News Links 3-15-10

Lip-Reading Mobile Phone Promises to End Noisy Calls [BBC News]
The technology measures the electrical signals produced by muscles when someone speaks. Would presumably be good for a dumb person to communicate as well.
Report: 98.9% Of Downloads On The Android Market Are Free [The Next Web]
An estimated eight million Android users downloaded 289 million apps, of which 98.9% were free to download. Wow, looks like an app market developers would be anxious to get into </sarcasm>

Peter Graves dead at 83 – RIP [Real TV Addict]
I have many, many fond memories of Mission Impossible and Mr. Graves’ character and the plethora of spoofs his character helped architect was key to many of those memories. Here’s a nice 2+ minute series intro to the MI team’s escapades.

World’s Most Precise Clock Created

I’ve always had a fascination with Time. I enjoy reading and hearing about advancements in Time tracking technologies over the centuries. So this article from New Scientist piqued my interest:

The new record-holder for the most precise timekeeper could tick off the 13.7-billion-year age of the universe to within 4 seconds.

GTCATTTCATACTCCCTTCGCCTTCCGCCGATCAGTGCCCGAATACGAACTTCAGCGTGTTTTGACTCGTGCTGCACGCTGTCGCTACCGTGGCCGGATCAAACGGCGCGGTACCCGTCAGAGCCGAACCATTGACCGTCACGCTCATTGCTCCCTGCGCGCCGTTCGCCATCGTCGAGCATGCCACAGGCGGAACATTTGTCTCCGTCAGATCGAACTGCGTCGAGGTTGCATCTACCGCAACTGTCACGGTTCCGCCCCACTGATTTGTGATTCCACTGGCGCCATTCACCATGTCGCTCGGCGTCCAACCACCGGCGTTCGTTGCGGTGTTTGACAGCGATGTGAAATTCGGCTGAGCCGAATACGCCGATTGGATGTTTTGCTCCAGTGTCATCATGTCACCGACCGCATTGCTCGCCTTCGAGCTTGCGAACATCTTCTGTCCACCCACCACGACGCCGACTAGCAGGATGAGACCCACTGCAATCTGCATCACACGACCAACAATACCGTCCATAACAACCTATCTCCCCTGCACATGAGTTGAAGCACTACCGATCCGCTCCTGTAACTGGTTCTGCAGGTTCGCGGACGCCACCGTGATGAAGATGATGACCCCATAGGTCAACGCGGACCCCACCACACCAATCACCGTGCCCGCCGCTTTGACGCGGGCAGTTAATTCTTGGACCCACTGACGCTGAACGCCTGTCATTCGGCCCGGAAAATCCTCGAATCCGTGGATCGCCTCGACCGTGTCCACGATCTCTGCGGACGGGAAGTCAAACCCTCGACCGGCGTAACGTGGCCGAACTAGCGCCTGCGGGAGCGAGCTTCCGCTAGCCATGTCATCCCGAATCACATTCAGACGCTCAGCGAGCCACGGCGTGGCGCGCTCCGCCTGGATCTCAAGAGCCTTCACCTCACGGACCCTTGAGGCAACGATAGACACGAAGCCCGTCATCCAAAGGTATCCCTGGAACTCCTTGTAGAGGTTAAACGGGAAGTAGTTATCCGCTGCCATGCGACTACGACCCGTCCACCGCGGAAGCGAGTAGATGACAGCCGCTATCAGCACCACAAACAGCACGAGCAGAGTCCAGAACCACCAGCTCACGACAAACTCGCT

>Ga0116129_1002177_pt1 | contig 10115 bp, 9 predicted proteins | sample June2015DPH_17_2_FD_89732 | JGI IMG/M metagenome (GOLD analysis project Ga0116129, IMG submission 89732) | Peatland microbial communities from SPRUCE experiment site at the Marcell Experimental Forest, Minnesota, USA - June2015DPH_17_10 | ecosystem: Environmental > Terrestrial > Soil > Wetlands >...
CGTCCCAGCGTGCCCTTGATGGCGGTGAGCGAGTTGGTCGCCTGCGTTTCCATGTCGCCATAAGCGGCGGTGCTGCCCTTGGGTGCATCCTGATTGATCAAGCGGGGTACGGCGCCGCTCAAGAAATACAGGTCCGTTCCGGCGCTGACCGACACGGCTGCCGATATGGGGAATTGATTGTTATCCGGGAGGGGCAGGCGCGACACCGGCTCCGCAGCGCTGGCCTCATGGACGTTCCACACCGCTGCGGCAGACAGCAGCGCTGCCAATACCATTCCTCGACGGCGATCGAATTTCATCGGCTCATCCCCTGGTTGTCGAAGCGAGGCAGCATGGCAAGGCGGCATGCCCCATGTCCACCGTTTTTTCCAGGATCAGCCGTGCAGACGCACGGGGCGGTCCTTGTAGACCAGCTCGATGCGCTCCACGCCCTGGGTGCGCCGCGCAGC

If you want the technical details you can find it in this paper (PDF) from Cornell’s Quantum Physics section of their library.

What I want to know is whether entropy will set in across the universe within 13 billion years and if so, will the clock maintain its accuracy as it count backwards? 🙂

IP protectionism gone wrong?

the guys over at TechDirt have pointed out an issue where a comedian was required to re-tape a joke due to Comedy Central not having the licensing for the song “We Are The World”.
The issue here is not really a matter of copyright, but IP protectionism gone wrong.
There is a clear case of fair use under parody with this and such issues have previously been held by the Supreme Court as a first amendment issue when the parody has been intended as a criticism as was the case in Campbell v. Acuff-Rose Music.